Thanks to the support of Preservation Buffalo Niagara and an anonymous donor, the African Heritage Food Co-Op has a permanent home and an historic building is saved!
After months of back and forth negotiations, African Heritage Food Co-Op founder and General Manager Alexander Wright and members of his team had their hopes dashed when they were priced out of buying the vacant building at 238 Carlton Street.
But they never lost sight of their goal to own and operate a cooperative grocery store in East Buffalo that would provide fresh, healthy food at reasonable prices to the area’s “food dessert.”
The Co-Op’s motto: “Anything less than ownership is unacceptable.”
In March the Co-op moved into a temporary space in the Niagara Frontier food terminal on Clinton Street near Bailey Avenue. That was right after they opened their first brick and motor location to a receptive and appreciative community on Highland Avenue in Niagara Falls in February.
–238 Carlton appeared to be out of the picture. Until last month-
On Friday, May 24th, the African Heritage Food Co-Op and Preservation Buffalo Niagara announced that they have teamed up to save 238 Carlton Street from an emergency demolition order and to bring it back to life as the permanent home of the African Heritage Food Co-Op.
An anonymous community member had stepped forward, purchased the building and donated it to the Food Co-op.
–It was indeed an exciting day for change-
A gracious Alexander Wright expressed his thanks and appreciation to the unknown donor and Preservation Buffalo Niagara.
“We’re very excited about this opportunity,” he said, adding that the goal is to develop a completely sustainable grocery, stocked with healthy fruits and vegetables and other good food at affordable prices. It will also provide employment to the people who live in the community.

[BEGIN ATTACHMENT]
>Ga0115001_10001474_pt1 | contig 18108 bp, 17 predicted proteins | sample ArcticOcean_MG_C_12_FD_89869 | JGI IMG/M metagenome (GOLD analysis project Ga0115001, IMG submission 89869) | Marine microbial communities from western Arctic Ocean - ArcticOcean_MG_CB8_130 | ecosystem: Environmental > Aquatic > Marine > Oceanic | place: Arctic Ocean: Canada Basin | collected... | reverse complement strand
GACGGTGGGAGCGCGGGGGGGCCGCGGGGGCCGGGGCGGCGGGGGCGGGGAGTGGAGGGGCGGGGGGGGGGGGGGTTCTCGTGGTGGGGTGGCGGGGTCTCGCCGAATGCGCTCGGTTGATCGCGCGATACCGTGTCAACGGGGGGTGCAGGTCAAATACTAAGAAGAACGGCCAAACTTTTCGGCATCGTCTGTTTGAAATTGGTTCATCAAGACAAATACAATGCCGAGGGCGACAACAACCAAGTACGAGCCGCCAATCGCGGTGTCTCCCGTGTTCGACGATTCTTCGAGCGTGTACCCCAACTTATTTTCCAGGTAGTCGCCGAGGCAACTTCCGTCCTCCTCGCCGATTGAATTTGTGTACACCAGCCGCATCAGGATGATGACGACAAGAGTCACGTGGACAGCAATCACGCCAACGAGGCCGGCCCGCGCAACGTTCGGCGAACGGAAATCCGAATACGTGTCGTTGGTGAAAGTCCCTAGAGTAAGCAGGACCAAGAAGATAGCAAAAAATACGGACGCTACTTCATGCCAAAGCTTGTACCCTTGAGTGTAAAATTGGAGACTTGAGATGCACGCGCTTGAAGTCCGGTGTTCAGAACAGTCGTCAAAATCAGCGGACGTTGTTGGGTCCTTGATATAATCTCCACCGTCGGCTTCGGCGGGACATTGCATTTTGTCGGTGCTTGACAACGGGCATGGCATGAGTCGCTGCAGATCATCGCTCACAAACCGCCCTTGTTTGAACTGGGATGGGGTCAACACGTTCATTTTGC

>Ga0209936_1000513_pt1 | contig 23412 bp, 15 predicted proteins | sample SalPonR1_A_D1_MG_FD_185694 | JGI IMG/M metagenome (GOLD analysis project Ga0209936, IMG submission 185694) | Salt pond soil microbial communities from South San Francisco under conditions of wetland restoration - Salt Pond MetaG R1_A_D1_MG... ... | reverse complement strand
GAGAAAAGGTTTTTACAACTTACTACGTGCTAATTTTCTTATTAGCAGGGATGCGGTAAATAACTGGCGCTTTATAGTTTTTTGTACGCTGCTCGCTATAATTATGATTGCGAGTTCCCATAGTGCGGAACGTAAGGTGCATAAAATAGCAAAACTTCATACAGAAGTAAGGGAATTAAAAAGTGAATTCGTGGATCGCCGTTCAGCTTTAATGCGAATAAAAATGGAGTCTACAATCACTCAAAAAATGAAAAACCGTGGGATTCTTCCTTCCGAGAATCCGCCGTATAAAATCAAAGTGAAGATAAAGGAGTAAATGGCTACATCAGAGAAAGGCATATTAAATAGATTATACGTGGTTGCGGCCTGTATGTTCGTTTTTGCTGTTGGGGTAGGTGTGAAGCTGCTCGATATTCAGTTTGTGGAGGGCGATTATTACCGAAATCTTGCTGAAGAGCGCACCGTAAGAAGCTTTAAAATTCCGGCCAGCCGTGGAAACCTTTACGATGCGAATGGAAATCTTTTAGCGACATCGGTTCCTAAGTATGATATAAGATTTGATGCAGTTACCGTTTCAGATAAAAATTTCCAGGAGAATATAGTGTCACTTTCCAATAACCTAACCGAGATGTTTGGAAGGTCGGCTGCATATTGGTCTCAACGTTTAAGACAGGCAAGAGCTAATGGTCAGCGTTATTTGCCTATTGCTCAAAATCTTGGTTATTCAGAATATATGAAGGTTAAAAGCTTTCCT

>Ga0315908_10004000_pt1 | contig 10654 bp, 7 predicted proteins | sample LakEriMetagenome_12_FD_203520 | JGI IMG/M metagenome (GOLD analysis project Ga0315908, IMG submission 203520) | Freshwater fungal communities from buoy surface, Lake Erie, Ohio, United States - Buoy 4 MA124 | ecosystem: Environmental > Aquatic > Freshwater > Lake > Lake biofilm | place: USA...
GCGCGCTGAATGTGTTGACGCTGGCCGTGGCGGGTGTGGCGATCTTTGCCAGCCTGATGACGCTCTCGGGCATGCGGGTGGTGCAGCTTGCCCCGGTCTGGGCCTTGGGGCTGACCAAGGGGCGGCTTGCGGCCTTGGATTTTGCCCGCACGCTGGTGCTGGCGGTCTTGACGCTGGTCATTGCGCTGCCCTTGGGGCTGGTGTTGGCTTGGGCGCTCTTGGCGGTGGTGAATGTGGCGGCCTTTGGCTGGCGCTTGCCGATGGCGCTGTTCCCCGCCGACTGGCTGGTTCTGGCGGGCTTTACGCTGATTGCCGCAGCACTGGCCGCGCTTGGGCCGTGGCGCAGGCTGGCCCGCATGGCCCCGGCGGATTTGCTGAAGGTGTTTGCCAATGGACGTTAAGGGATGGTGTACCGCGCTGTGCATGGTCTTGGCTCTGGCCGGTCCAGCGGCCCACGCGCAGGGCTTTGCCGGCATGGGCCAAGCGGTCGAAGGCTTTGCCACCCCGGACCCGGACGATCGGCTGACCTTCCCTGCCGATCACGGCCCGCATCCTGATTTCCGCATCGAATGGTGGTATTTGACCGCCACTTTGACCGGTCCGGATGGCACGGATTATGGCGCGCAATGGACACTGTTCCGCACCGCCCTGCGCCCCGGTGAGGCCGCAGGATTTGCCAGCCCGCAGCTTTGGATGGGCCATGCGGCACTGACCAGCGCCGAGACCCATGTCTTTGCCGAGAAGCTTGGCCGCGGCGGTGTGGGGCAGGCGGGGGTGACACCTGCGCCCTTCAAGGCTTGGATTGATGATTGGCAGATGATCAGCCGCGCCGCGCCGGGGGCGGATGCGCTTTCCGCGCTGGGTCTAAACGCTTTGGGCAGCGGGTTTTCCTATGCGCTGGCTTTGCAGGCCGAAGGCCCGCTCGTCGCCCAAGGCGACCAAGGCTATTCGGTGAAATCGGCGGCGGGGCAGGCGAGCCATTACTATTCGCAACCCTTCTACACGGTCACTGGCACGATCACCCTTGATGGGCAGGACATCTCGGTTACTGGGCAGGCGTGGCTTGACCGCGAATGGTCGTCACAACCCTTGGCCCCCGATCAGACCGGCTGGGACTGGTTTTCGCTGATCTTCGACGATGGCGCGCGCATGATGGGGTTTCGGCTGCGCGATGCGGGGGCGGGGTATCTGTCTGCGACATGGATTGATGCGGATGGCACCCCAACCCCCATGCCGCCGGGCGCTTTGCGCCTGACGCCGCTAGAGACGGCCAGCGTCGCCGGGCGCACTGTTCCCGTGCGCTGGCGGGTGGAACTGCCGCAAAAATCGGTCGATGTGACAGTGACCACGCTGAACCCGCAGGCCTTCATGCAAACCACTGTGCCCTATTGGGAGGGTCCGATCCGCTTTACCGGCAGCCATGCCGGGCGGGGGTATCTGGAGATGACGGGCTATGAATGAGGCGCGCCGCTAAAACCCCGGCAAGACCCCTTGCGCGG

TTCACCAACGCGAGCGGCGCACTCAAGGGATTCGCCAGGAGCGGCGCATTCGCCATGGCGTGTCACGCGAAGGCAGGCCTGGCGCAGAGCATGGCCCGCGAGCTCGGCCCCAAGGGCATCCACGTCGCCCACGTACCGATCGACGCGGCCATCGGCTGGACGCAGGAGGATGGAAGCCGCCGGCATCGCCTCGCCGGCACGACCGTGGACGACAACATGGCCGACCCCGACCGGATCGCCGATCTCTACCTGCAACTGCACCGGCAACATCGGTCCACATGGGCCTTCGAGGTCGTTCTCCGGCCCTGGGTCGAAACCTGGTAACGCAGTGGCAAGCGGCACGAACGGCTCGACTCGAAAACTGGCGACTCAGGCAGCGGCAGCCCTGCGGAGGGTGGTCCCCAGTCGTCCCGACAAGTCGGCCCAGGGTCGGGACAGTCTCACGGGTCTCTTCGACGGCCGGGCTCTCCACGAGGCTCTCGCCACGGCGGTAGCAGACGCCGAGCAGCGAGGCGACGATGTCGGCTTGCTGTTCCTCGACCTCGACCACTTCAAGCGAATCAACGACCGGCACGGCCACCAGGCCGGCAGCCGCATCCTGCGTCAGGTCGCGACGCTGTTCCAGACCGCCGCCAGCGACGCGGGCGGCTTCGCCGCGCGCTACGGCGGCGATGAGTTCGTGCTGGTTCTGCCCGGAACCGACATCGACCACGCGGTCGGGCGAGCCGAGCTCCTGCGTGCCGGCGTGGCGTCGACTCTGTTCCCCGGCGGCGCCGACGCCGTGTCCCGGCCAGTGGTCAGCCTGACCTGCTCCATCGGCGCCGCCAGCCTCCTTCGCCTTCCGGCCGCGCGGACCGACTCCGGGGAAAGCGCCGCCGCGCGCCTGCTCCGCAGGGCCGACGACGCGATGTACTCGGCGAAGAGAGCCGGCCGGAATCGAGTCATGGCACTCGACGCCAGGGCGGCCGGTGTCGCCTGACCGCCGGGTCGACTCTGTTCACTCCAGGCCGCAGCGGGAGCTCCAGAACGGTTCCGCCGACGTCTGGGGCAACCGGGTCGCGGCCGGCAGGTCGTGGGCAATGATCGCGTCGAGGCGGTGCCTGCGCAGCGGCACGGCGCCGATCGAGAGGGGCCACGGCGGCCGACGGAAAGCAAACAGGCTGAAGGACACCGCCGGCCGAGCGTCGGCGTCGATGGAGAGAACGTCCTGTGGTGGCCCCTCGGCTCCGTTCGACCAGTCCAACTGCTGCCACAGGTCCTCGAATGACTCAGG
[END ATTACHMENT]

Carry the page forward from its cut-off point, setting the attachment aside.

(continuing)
“We want to create enough revenue to not only help sustain the co-op but other businesses along this block,” he said.
He announced that the creation of a Carlton Co-Op Committee is also in the works to involve the community .
“This will be an opportunity for the residents to directly benefit economically from the Fruit Belt resurgence” continued Wright, “We plan to hire residents within walking distance and hopefully partner with surrounding institutions to aid in the healthy eating of their constituents.
“We cannot do this without the help of the community and allies…It’s a village and we need your support,” he continued. A fundraising campaign is currently underway. “We can’t do this without you!”
To support the project and make the Co-Op a reality faster, you can donate through Facebook at AHFCBuffalo, call 716-573-1844, or email email@example.com.
“Preservation Buffalo Niagara commends the African Heritage Food Co-Op for its vision in not only preserving this building, but in preserving the culture and quality of life of the Fruit Belt,” said Jessie Fisher, Executive Director of Preservation Buffalo Niagara. “We are so proud to stand with these dedicated community partners and to work alongside them on this project.”
On May 30 the Buffalo Preservation Board approved the stabilization plan, which is the first step in removing the Fire Department’s order of demolition. Work is expected to begin soon.
(See also “Community Watchdog” below
Good News for the Fruit Belt and the African Heritage Co-Op Thanks to Efforts of Preservation Advocates and Anonymous Donor
Buffalo’s Fruit Belt neighborhood has been addressed on this communication list before. This neighborhood has been demeaned and decimated for decades with the community constantly fighting to save their homes and maintain the historic character of the area. A circa 1870 two story grocery store was slated for demolition after a fire. Thanks to the Commissioner of Permit and Inspection Services, the community was given time to organize and work with preservation advocates to save the building. An anonymous community member came forward, bought 238 Carlton, and donated the building through a real estate transfer to the African Heritage Food Co-op. On May 30, 2019, the Buffalo Preservation Board approved the stabilization plan, which is the first step in removing the Fire Department’s order of demolition. The structure is surrounded by empty lots on Carlton Street and this action not only provides the opportunity for a fresh food market in a food desert, but it also stems the creation of a larger “urban prairie.”